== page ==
Greetings from the Ancient Bristlecone Pines!


Ascending the winding road that leads from the two and a half horse town that is Big Pine, California, the White Mountains are as rusted red and stark as the Inyos just south of them. If one forgot to consult a map, it might seem as though no places have changed. A desert mountainscape to the east, and westward the still snow capped Sierras rising high enough into the sky to nearly always be sheathed in clouds. Occasionally a windswept glacial silver stone peak shows itself, and then again disappears into the sky.

Around 7000′, the road narrows to one lane traffic in two directions through some otherwise impassible stone. And then the snow begins to fall. Lightly.

We make it to the visitor center, the trailhead. We’re all playful business. We’ve prepared for a light snow; hoodies, vests, and beanies. But not a quarter mile into the hike, the wind picks up. The snowfall increases.

The smell of winter is in the air now, even in mid-May. I relish the feeling of crisp in my nose, the bite at my cheeks. The kids are having a blast, kicking through the thicker stuff. Tasting it. We continue our ascent.

The bristlecones can easily be identified here against the other trees in the area. Local pinyon pines have particularly obvious cones, wide open things with huge seeds–you know them as pine nuts in the grocery store–and sightly curved needles protruding in a myriad of directions. The third major conifer here is a juniper, with scaly needles and tiny juicy round blue cones that resemble and are therefor called berries.

The bristlecones, on the other hand, have needles longer and uniformly curved, like a bottle brush. Their cones are purple and thin, when fresh, and bristles protrude from them. Even when they’ve gone tan, they’re smaller and more pine cone looking than the pinyon’s young green, almost 20-sided die looking variety.

Around turn three we’re now facing the western slope. The wind is calling our bluff. We’re facing it, and the thickening frost on even the youngest child’s mustache, as though we can conquer all.

Wylder is in his mother’s arms. They regret to inform me of their need to return to the van. I hesitate, wondering if I should call the entire expedition of entirely.

“We’ll see you later,” she says, nonchalant. I sense her dismay. Maybe at the weather’s choice of wardrobe for the day, maybe just at the proposition of not finishing the trail.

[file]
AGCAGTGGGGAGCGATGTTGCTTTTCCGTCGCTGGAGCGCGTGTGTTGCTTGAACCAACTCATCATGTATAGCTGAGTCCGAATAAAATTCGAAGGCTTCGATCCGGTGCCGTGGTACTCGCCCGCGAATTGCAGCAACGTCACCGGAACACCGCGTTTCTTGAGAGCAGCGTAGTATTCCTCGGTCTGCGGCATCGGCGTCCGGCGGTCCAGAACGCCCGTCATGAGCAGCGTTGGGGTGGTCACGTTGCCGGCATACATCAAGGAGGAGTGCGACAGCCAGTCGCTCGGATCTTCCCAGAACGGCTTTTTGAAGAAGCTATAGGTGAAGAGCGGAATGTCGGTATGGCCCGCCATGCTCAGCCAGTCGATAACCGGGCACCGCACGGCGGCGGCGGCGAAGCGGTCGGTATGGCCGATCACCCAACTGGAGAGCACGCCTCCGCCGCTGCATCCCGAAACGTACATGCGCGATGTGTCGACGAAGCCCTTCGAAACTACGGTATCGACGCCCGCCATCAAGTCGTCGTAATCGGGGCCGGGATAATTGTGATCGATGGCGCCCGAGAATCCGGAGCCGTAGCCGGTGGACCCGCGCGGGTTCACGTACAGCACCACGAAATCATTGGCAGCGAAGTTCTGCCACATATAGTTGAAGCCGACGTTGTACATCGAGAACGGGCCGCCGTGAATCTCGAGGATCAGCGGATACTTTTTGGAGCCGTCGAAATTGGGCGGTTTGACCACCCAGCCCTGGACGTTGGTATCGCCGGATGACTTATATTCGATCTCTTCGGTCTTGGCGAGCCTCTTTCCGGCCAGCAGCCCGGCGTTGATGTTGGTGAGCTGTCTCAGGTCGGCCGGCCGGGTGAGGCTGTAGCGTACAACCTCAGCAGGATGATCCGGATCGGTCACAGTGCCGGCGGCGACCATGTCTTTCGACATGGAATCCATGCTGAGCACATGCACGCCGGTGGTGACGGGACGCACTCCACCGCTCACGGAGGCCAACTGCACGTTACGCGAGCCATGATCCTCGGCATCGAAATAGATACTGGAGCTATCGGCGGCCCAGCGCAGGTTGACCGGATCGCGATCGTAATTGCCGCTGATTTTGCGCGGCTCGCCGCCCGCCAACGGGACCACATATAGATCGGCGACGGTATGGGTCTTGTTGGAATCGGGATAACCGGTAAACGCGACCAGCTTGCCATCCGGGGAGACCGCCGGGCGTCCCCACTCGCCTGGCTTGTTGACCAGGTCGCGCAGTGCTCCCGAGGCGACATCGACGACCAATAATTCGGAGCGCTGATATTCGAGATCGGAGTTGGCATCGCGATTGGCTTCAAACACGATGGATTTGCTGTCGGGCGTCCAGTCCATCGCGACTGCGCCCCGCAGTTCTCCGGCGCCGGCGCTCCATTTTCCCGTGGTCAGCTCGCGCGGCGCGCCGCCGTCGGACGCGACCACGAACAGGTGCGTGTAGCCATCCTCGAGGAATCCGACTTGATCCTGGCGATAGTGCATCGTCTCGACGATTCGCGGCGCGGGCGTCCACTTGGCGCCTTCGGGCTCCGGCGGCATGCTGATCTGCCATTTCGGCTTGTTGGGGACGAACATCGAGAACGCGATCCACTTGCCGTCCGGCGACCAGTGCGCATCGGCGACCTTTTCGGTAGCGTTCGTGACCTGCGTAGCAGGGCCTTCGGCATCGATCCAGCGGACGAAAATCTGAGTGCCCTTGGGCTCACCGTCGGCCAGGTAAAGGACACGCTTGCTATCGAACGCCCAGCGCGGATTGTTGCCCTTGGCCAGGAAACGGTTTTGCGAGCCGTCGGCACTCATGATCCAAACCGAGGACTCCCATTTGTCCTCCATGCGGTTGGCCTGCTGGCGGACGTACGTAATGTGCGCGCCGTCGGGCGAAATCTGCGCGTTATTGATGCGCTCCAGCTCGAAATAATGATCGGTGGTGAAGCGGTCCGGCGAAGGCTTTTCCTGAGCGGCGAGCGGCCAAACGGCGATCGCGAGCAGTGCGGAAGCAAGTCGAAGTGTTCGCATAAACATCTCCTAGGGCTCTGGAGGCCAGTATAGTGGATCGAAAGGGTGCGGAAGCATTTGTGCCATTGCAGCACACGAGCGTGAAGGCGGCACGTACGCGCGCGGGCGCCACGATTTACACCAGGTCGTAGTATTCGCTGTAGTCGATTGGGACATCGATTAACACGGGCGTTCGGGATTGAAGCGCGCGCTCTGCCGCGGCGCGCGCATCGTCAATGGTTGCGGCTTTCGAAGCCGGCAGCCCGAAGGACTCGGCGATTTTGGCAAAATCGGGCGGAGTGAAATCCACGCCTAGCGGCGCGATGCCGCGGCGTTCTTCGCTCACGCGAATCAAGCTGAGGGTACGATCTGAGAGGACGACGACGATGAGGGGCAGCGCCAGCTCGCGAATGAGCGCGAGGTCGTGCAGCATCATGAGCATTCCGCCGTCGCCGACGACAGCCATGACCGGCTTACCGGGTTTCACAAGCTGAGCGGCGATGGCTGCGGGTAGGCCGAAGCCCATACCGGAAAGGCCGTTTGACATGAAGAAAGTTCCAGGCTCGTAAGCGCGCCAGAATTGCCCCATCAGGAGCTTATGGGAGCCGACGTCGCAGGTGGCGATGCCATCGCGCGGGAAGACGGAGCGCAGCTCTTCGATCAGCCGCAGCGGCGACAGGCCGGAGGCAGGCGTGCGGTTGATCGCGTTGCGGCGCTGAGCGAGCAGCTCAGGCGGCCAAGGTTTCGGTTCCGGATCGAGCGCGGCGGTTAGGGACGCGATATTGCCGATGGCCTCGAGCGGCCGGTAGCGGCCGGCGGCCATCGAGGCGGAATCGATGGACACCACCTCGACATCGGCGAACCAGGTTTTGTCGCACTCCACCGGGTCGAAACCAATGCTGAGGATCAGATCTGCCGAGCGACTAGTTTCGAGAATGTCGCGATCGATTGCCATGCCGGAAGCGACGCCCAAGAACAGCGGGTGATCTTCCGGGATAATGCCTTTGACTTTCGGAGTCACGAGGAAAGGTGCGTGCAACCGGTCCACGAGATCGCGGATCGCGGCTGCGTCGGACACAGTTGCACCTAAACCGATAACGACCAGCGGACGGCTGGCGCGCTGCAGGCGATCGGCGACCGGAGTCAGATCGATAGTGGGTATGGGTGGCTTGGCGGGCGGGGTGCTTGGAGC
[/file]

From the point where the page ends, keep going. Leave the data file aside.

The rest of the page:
The rest of us–my two boys, their grandmother–we trudge on.

At 4, Winter is smiling through gritted teeth. He’s happy in this environment. It’s new, we spend our time on the road after all and snow is rarely on the agenda. But it’s also very cold and I’m proud of him for his constitution.

I make a joke to Tristan, our 13 year old. It’s not a funny one by any means, a real dad joke, but he laughs and replies. I know that he’s fine with this all too then.

Another switchback, the wind behind us. And then another, again it pummels our faces.

“Just one more turn,” I assure them all, pulling potato skin chips and pretzels from my bag as an incentive to continue. They all gobble down the lot and march on happily.

Nanny is not feeling as well about the endeavor, I realize. None of us, least of all her, knew exactly how blustery it would be up here.

Winter mumbles something to her. I only hear mention of wet feet. I tell them we can go back as soon as they’d like.

“One more turn,” I preach. And then, one turn later, he’s there.

Old. Gnarled and twisted. Looking like he’s had a wretched life daily absorbing this type of winter, with brief spurts of equally testing hot summers between.

For centuries.

I don’t know how old he is for sure, but he’s a still living ancient bristlecone that’s long lost his bark. Smooth wood exposed to the elements, cracks rising from the snowy floor below and twisting around him like a barber shop pole until they dwindle away into the upper branches. A single one of those limbs still bearing needles.

He’s my elder, and I pay my respects. A photograph, a nod, and a farewell.

We begin our descent. Winter asks why we’re not going to the top, as he’d apparently hoped. He knew my bag was still thick with Starburst and possibly beef jerky.

We climb back into the van. It’s warm. The feeling of Christmas comes over me again.

Slow back down the mountain, to the warmer valley where we’ll just barely need a fire to keep us satiated. We paid homage to the elders, and they reminded us of our relative station in life. May they have a wonderful century.